- Your Buyer Personae — A section (perhaps an appendix) that answers the question, “Who is my ideal prospect?”
A Worthwhile Investment
While developing a sales playbook is an extensive investment of your time, it has a big payoff in that it surfaces customer pains and preferences, improves sales effectiveness and productivity, and exposes and corrects weaknesses in the way you currently operate.
When completed, your playbook becomes a living document of your sales methodology and provides tactical guidelines and instructions that enable you to discover important ways to address the vulnerabilities of both your company and competitors. With a practical sales playbook, you can leverage strengths, differentiate offers, prove business value, and ultimately improve your win/loss ratio.
This entry was posted in Alignment, Marketing and Sales Alignment and tagged C-Suite, CEO, CFO, CMO, COO, customer buying journey, Customer Insight, Marketing, marketing accountability, marketing alignment, marketing analytics, marketing and sales alignment, Marketing and Sales Pipeline, marketing data, marketing strategy, sales, Sales Strategy.
Various studies over the years have examined the relationship between content relevancy and behavior. Almost everyone would agree that content must be relevant. But what is relevance? According to Wikipedia: “Relevance describes how pertinent, connected, or applicable something is to a given matter.” A thing is relevant if it serves as a means to a given purpose.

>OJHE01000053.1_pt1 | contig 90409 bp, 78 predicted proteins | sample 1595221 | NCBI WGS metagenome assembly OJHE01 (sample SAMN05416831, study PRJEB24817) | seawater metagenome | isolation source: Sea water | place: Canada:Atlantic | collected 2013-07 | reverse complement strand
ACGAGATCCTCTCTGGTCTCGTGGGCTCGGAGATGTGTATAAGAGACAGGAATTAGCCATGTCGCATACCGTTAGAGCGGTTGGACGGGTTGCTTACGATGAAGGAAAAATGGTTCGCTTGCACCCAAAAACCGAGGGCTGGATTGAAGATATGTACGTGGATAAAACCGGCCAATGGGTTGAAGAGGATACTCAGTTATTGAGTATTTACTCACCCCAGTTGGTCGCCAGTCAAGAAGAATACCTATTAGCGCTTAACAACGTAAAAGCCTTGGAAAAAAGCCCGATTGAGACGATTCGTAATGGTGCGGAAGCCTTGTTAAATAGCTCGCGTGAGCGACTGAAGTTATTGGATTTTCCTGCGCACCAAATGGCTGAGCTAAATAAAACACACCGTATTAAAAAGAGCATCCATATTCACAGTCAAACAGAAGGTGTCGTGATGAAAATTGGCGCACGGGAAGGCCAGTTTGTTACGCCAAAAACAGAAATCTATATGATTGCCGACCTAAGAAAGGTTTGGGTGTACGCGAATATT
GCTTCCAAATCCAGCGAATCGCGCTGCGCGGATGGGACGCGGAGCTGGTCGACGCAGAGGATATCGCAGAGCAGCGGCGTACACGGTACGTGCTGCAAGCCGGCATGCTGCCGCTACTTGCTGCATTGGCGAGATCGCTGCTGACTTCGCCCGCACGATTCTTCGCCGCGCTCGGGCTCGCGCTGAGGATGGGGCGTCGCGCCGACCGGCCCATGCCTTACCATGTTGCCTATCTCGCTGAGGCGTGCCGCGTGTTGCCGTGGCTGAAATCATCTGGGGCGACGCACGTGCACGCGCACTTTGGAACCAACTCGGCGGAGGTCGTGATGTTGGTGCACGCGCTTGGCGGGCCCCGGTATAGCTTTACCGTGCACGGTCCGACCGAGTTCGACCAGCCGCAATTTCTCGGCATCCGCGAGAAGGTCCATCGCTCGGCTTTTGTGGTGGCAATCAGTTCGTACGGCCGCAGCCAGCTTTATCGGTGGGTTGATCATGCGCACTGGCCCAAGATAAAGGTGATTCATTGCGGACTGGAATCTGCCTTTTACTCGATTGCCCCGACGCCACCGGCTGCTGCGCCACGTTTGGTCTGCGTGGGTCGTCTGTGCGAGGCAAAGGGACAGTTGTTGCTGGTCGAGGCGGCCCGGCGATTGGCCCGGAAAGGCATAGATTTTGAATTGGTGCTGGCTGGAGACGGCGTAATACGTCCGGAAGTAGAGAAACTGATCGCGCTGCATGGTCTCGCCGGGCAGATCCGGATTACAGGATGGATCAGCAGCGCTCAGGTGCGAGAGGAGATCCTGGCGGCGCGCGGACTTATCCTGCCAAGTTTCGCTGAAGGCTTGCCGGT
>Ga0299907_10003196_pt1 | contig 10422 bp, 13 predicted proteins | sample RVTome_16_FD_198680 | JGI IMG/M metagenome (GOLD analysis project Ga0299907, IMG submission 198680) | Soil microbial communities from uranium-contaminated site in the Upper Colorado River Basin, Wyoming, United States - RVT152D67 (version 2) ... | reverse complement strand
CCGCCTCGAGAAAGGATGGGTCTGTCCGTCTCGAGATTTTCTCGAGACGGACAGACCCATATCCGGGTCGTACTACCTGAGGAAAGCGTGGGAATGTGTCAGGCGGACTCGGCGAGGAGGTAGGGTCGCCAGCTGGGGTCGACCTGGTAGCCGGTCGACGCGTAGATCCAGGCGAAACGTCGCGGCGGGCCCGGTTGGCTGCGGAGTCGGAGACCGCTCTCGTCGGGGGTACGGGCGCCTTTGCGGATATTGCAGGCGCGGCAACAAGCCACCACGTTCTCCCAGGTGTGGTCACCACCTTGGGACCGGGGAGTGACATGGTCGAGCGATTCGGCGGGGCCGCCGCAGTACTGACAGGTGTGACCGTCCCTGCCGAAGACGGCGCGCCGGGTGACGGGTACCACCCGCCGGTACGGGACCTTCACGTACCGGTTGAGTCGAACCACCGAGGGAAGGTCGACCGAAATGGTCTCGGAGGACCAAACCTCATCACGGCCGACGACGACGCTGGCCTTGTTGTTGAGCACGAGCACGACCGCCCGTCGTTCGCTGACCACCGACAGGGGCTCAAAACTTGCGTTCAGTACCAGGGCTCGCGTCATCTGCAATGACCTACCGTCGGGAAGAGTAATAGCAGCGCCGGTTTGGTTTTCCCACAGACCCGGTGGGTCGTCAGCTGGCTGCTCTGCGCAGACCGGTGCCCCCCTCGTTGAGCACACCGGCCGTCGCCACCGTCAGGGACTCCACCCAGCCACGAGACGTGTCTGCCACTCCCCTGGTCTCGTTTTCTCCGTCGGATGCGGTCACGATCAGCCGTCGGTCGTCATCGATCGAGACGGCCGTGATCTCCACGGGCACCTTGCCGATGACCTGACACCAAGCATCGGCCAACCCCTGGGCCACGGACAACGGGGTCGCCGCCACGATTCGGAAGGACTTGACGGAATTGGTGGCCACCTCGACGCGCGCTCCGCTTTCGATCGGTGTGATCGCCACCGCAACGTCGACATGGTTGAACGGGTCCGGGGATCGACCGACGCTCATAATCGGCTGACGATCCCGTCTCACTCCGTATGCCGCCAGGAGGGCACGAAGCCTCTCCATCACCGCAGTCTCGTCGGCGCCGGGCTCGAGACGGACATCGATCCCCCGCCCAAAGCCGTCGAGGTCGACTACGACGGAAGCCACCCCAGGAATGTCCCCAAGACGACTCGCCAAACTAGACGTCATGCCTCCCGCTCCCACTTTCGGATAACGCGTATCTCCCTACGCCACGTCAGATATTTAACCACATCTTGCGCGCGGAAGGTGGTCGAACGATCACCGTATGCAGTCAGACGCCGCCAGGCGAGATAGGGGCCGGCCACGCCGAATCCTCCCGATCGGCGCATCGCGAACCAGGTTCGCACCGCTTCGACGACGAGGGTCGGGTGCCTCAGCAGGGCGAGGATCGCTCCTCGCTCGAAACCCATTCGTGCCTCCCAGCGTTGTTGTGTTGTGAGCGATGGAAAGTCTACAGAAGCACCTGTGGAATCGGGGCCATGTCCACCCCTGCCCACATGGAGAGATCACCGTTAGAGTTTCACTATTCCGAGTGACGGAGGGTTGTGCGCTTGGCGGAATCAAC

In the context of this discussion, the purpose of content is to positively influence customer or employee behavior, such as increasing purchase frequency, purchase velocity (time to purchase), likelihood to recommend, productivity, etc.
When we ask marketers and others how they measure content relevancy, we often hear, “We base it on response rate.” If the response rate meets the target, then we assume the content is relevant; if response doesn’t meet the target, we assume it’s not relevant.
Clearly there is a relationship between relevance and response. Intuitively we believe that the more relevant the content, the higher the response will be. But measuring response rate is not the best measure of relevancy. Many factors can affect response rate, such as time of year, personalization, and incentives. Also, in today’s multi-channel environment, we want to account for responses or interactions beyond what we might typically measure, such as click-throughs or downloads.
So, what is the best way to measure relevancy?
The best-practice approaches for measuring relevancy are many, and many of them are complex and require modeling. For example, information diagrams are an excellent tool. But marketers, who are usually spread thin, need a simpler approach.
The following three steps provide a way to tie interaction (behavior) with content. It’s critical